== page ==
Women attend a face mask distribution event in Maputo, Mozambique, on July 31, 2020. (LEO PEDRO / XINHUA)
ADDIS ABABA－Educational attainment gaps have limited the success of women-owned businesses in Africa, according to a report newly published by the United Nations Economic Commission for Africa, or UNECA.
The “Women’s Entrepreneurship Report” studied data from tens of thousands of African entrepreneurs and firms to establish links between education, access to finance and improved productivity.
“Increasing women’s educational attainment can improve their ability to own a bank account and save for business. Women with secondary education are 51 times more likely to have a bank account and 22 times more likely to save than those with lower attainment,” reads the report.
Women with primary education or less are 27 times more likely to have started a business by necessity than those with higher attainment driven by opportunity.
United Nations Economic Commission for Africa
The commission revealed, among other things, that “education is a critical factor for productive female entrepreneurship in Africa”.
“Women with primary education or less are 27 times more likely to have started a business by necessity than those with higher attainment driven by opportunity,” it said.
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While Africa leads the world in terms of the number of female entrepreneurs, they largely start a business by necessity and face more barriers in securing support and investment, according to the report.
The UNECA pointed out that necessity-driven entrepreneurs lack productive and innovative activities which could transform their businesses.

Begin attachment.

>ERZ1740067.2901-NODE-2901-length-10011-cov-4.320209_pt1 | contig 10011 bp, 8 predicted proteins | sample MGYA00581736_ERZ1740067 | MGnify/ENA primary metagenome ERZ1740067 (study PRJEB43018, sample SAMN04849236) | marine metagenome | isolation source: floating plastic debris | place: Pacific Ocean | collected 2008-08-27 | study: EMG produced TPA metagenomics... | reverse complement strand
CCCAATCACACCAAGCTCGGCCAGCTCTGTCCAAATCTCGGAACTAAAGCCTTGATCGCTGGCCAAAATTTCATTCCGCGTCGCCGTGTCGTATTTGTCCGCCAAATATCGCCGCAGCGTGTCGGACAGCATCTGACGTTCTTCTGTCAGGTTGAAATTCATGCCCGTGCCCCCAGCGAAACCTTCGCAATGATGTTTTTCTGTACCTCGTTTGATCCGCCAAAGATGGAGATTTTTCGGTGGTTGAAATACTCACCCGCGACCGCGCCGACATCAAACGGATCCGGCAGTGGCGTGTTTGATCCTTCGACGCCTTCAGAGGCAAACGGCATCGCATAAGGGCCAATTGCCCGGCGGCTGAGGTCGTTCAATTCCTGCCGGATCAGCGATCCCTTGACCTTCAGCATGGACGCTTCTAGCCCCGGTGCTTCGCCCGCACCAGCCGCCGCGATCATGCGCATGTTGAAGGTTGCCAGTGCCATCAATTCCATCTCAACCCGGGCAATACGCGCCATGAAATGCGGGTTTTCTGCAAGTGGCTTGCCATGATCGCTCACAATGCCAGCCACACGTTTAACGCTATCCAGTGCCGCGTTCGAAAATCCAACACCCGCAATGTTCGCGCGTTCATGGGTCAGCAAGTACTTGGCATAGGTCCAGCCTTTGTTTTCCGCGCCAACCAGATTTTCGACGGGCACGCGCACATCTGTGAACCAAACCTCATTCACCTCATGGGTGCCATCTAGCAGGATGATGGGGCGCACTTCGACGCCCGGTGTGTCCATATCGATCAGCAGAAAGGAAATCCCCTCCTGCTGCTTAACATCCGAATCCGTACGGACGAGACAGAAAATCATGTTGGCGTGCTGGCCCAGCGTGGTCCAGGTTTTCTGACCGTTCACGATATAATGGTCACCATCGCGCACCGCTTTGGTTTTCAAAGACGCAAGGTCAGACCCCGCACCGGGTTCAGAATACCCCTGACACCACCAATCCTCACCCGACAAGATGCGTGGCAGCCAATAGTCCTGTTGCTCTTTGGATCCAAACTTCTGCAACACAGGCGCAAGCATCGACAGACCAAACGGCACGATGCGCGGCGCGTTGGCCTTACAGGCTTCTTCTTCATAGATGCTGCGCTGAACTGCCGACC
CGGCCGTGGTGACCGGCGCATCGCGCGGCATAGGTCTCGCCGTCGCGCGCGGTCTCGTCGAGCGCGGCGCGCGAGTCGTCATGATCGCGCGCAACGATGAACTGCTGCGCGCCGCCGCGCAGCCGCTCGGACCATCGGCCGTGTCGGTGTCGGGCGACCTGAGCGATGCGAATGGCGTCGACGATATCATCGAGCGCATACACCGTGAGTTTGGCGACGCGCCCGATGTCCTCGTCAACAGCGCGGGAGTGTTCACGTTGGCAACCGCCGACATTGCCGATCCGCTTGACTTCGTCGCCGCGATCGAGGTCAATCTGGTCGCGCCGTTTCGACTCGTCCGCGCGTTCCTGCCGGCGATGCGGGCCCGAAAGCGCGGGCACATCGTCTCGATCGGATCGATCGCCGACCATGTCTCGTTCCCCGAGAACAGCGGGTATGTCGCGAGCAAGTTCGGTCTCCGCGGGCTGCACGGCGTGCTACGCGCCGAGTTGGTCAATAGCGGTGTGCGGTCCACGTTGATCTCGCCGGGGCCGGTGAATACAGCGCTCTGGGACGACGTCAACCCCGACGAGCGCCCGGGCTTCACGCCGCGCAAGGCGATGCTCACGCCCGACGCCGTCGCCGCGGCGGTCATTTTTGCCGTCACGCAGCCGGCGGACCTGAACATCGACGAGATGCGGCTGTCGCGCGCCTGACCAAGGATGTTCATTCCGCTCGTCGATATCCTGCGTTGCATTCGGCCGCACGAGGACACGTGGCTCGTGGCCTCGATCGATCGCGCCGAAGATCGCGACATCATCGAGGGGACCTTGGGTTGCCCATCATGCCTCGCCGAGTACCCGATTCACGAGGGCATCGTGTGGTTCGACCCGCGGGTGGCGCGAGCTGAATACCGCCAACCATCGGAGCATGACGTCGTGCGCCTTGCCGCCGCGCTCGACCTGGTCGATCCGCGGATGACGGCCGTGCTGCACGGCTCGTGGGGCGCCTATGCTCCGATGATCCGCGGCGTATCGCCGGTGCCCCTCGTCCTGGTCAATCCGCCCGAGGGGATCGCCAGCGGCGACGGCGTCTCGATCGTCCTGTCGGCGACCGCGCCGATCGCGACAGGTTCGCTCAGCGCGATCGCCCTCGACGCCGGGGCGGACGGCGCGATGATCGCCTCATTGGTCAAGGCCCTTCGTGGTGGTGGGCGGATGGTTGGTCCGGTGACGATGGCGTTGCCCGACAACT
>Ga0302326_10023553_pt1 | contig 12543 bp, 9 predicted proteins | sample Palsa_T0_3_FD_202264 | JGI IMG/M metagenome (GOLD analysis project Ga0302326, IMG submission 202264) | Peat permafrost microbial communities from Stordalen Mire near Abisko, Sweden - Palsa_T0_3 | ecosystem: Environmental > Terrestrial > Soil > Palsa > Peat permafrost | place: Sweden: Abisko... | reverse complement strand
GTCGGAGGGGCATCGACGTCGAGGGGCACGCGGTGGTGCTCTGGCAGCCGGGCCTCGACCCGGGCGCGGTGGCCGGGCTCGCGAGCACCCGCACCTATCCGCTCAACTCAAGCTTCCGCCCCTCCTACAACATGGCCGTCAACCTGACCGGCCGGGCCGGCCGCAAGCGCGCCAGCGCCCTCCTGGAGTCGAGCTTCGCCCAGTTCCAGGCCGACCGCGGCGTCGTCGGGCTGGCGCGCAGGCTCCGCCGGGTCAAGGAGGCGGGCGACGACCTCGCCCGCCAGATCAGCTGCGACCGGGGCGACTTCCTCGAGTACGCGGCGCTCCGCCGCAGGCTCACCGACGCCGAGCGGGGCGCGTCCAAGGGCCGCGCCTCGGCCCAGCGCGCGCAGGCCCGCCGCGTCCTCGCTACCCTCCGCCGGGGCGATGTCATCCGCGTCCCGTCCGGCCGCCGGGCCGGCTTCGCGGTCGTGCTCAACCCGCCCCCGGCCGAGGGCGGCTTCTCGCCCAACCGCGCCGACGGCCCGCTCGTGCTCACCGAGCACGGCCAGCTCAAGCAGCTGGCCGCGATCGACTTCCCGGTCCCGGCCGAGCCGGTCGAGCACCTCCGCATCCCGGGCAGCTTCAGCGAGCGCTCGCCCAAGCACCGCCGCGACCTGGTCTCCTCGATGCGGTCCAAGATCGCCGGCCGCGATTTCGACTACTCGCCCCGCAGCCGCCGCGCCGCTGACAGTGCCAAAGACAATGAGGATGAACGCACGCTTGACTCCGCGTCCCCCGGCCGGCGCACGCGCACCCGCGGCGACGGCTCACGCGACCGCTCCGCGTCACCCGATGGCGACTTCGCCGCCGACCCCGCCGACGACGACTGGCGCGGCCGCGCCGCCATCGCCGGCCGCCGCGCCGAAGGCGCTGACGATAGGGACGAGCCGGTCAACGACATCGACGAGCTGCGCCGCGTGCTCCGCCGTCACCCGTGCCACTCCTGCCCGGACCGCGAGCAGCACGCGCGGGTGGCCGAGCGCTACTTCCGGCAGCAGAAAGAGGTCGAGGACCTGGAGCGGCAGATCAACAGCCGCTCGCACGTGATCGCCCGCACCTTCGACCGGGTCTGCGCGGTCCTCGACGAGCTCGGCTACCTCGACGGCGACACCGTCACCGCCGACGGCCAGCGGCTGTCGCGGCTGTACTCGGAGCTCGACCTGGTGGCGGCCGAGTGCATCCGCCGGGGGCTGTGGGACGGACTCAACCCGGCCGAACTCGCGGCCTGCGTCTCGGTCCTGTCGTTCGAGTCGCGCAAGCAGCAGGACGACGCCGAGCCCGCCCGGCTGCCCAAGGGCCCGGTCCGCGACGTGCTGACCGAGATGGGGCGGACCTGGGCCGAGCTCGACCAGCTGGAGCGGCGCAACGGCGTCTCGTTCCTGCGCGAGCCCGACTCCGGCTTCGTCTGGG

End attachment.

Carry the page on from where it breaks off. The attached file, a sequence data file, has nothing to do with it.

In comparison, opportunity-motivated entrepreneurs are more likely to operate in profitable sectors and are expected to add about 17 more jobs on average in the next five years.
The report showed a positive link between access to finance and women’s business practices and performance.
The UNECA’s Director for Gender, Poverty and Social Policy Division, Thokozile Ruzvidzo, said: “Women’s entrepreneurship is recognized as the biggest yet underutilized opportunity for sustained economic growth and social development.
“Successful female entrepreneurship is not only a catalyst for women’s economic empowerment and regional self-sufficiency but is also essential to recover from the economic impacts of COVID-19,” Ruzvidzo said.
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The UNECA recommended in the report that African countries to focus on increasing women’s education beyond primary schooling and enforcing laws to remove barriers to education.
It also proposed market-specific vocational education, soft and hard skills training, and mentorship opportunities which prepare young women for opportunity-driven and high-value entrepreneurship.